You don’t have to spend a fortune on renovations to have prospective buyers queuing up to buy your home, but you do need to be smart about where you spend the money. A few years ago when I owned a property renovation business in London, an estate agent called me to take a look at a house she was having trouble selling. It had been on the market for 18 months without an offer.

The owner, Kirstin, had two young children and had recently split up with her husband. She was desperate to sell so that she could move on with her life. The family lived in a large three-storey, four-bedroom period family home in a popular area of south London. But as I toured the house, it soon became clear why the for sale sign still stood outside.

Every room was full of clutter. Mounds of paperwork and empty coffee cups covered every surface in the living room. The kitchen was dirty and there was a large off-putting damp patch on the wall. Upstairs, toys and piles of clothes littered the bedroom floors. The carpets were stained and the beds were unmade. Kirstin’s favourite colour was orange and there were bright orange feature walls in the main rooms. Pictures destined for the walls were still lying on the floor below where they should have been hanging.

However the biggest obstacle was getting Kirstin to understand that any of this chaos was deterring potential buyers. ‘Nobody wants to see your unmade bed, dirty dishes in the kitchen, shampoo bottles in the bathroom or clothes on the floor,’ I explained. ‘Once someone gets a glimpse of a lifestyle that doesn’t appeal to them they are never going to buy your house.’

Reluctantly Kirstin agreed to a small-budget renovation and to empty the house of clutter, put personal items away and start cleaning in the hope she could secure a sale for the full asking price. Without it she could not start her new life. I arranged for a skip to be delivered outside her home and encouraged her to throw away anything she hadn’t used in the last six months.

The first rule for selling a property quickly without spending large amounts on renovations is decluttering and tidying, agrees Lisa Bradley, a licensed real estate buyers agent from Finders Keepers in Sydney. ‘I do a lot of property detailing and low-cost, high-impact renovations myself so I know how important first impressions are,’ she says.

Bradley says there is a lot the vendor can do to improve their property for sale on a modest budget. ‘Make it look loved and cared for. Embark on some serious property detailing. Clean bathrooms, especially the tiles and shower recesses, ovens and cook tops. Let the light in and replace dated blinds and or curtains. Clean it, tidy it, gap it, paint it and fix it,’ she says.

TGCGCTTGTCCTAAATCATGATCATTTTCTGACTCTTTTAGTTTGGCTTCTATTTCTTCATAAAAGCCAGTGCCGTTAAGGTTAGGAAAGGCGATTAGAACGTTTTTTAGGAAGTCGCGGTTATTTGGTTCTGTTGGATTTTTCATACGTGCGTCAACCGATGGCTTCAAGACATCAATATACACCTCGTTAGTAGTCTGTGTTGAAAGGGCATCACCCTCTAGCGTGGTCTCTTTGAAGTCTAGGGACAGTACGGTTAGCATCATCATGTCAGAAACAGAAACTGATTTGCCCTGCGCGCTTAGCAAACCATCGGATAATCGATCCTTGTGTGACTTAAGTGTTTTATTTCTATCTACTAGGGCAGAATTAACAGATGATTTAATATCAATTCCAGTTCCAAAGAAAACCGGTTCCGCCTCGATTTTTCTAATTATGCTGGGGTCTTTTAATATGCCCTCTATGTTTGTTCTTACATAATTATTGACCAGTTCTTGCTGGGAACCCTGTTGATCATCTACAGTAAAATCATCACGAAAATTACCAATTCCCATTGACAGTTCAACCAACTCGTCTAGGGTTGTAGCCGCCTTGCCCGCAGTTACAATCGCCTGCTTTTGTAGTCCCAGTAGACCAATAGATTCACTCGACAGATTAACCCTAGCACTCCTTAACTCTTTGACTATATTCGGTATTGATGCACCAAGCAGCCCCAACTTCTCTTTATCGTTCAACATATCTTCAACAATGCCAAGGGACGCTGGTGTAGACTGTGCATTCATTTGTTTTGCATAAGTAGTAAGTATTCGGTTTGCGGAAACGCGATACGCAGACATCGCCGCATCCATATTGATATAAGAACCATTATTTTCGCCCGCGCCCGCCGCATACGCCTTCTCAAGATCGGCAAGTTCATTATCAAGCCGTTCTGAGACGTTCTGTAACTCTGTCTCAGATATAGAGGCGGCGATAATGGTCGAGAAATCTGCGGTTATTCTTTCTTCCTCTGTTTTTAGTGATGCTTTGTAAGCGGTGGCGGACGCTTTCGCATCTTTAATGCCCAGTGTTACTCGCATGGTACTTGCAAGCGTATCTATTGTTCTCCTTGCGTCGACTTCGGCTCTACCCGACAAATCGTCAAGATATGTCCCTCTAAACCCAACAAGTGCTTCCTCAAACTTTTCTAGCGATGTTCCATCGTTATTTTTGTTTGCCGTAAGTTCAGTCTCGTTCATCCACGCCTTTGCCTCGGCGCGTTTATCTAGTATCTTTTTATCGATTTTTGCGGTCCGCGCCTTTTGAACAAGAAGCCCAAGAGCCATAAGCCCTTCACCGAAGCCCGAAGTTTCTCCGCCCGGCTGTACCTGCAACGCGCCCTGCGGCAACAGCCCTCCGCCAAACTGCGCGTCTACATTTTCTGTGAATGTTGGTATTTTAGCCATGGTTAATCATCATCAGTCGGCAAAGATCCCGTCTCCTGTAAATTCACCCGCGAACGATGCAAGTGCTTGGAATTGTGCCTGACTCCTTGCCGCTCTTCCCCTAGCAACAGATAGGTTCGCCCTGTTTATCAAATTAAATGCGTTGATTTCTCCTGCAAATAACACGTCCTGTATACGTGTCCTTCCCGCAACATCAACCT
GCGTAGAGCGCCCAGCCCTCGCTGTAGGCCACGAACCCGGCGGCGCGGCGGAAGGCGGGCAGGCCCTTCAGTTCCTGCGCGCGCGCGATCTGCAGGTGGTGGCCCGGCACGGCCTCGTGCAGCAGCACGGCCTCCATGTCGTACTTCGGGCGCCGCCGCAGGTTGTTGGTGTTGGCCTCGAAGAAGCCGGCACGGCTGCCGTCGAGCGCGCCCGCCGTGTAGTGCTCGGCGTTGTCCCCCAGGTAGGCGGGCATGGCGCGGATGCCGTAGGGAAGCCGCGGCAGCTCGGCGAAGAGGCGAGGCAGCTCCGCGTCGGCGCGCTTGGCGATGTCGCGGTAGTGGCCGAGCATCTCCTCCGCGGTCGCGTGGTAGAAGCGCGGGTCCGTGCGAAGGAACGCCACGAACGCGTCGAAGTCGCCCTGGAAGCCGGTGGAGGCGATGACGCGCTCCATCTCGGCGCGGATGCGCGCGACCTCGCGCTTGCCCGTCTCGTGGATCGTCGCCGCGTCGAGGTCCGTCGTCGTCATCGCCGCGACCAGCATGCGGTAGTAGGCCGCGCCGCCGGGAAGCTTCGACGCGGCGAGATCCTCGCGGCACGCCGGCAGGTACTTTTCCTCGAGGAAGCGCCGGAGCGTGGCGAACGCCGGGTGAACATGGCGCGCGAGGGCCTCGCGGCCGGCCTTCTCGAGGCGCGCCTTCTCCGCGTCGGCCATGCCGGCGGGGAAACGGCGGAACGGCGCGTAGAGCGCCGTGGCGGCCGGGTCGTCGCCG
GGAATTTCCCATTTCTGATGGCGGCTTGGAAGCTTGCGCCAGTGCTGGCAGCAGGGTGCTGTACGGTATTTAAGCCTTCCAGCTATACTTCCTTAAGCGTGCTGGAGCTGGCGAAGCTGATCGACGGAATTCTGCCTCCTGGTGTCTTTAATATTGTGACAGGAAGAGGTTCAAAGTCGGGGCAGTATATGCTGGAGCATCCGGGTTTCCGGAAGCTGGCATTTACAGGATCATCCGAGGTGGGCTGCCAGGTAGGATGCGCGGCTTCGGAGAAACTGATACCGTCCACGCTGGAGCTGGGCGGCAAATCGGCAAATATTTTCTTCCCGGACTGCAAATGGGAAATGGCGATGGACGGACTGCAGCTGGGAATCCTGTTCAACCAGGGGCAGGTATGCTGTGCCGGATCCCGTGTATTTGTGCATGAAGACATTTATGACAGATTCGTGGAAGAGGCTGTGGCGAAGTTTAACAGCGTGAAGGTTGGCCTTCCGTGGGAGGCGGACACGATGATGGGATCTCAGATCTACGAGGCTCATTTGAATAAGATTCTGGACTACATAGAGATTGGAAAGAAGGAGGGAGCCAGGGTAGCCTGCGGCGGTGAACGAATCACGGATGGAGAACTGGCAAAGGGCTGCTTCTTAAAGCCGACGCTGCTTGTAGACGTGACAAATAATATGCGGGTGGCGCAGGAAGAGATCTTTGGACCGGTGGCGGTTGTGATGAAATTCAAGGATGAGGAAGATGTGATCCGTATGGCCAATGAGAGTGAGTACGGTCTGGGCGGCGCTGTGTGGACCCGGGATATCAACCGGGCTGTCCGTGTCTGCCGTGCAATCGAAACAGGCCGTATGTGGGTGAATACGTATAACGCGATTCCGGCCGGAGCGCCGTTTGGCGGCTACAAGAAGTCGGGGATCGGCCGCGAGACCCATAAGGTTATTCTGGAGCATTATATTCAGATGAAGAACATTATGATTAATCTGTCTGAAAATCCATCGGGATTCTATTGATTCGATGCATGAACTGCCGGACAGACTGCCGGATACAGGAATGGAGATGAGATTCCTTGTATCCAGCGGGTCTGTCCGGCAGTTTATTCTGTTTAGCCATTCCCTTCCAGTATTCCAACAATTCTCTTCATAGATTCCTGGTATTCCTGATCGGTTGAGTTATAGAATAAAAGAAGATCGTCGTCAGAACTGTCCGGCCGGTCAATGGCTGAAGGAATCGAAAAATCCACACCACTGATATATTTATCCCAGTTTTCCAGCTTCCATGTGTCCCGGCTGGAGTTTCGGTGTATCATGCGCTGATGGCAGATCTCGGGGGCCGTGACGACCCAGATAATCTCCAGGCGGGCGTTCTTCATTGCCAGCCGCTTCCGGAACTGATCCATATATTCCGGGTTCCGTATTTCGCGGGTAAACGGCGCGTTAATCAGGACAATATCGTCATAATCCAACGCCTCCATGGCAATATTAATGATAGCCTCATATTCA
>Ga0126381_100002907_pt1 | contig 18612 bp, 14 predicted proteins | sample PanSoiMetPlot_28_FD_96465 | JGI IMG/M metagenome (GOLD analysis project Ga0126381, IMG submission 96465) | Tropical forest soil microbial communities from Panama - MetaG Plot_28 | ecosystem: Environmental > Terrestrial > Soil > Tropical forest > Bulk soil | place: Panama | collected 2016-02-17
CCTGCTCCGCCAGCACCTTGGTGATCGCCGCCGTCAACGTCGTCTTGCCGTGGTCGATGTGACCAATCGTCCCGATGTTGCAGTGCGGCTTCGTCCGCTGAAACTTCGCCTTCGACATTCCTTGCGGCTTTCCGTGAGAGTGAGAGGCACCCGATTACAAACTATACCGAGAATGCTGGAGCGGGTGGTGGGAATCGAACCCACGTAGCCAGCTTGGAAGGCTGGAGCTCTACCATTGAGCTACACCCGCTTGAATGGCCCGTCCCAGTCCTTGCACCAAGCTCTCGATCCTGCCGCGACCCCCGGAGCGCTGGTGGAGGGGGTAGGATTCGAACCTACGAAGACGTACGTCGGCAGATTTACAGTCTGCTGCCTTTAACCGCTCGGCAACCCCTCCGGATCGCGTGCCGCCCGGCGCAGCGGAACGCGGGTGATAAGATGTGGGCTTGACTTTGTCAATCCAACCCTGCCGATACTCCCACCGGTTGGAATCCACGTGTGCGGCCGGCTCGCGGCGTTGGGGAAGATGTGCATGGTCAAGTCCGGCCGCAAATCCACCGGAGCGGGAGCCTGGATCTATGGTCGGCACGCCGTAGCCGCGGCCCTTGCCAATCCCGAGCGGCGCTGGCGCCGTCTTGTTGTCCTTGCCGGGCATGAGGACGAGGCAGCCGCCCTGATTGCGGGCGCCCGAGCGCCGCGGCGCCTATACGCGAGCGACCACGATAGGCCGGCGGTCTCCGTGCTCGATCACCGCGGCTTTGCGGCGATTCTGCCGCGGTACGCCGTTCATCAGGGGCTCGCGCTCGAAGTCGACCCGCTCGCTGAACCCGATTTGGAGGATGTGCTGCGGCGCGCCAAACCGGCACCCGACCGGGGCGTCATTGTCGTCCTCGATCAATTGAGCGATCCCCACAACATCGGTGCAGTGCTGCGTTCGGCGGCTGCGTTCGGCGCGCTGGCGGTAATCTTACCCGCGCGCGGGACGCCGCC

‘Fix anything that comes with the house and is broken, like the front gate or loose paving tiles’ says Bradley ‘If you can paint and do small handy-man jobs yourself then the cost is just your time and materials.’

Kirstin’s entire renovation budget was just over $3000 with the bulk of it allocated on painting, repairs and cosmetic updates in the bathroom. A contractor was engaged to do the painting, repairs and tidy up the garden.

However disagreements soon followed as she protested about painting over her beloved orange walls with neutral paint. ‘But I love my orange walls,’ she said. ‘We need to turn your home into a blank canvas for someone else to project their lifestyle on to,’ I told her. ‘Paint the walls and always use neutral colours,’ agrees Bradley. ‘Nothing bright that might offend. Nobody ever says ‘Oh I hate that white wall.”

In Kirstin’s bathroom and kitchen, broken windows and chipped mirrors and tiles were repaired and the walls were freshly painted.

‘A kitchen or bathroom update can make a big difference to a sale,’ says Bradley. ‘Think cosmetic not structural. Work to improve what’s there. Ugly bathrooms can be greatly improved by detailing. It’s cheap and easy to paint the tiles (use proper paint, not wall paint) and replace the toilet, basin, vanity and mirrors.’

‘Kitchens can be updated with paint too. Paint any dark timber trims with light colours, replace door knobs and handles. Clean and detail it. Take all the kids’ drawings and party photos off the fridge.

‘The key is not to spend too much on a clearly dated kitchen. Expect the new owners will want to do that themselves. Just ensure that it is good enough for potential buyers to think ‘I could live with that until we have the money to replace it’.’

In the garden, make sure it is jungle-free, says Bradley. ‘People look for low maintenance outdoor spaces. Replace dead grass with new grass or pavers. Trim back bushy overgrown trees. If you want to plant new trees or flowers get mature, half-grown ones.’

In less than three weeks all the renovation work was completed in Kirstin’s house and the property was re-marketed. The real estate agent was impressed. The cosmetic changes revealed a beautiful family home, clean, tidy and ready to move in to. Two weeks later the property was under offer and sold for the full asking price. Finally Kirstin and her young family were able to move out and start their new life.

Posted by Sandy Smith – Domain (Fairfax) on 20th October, 2015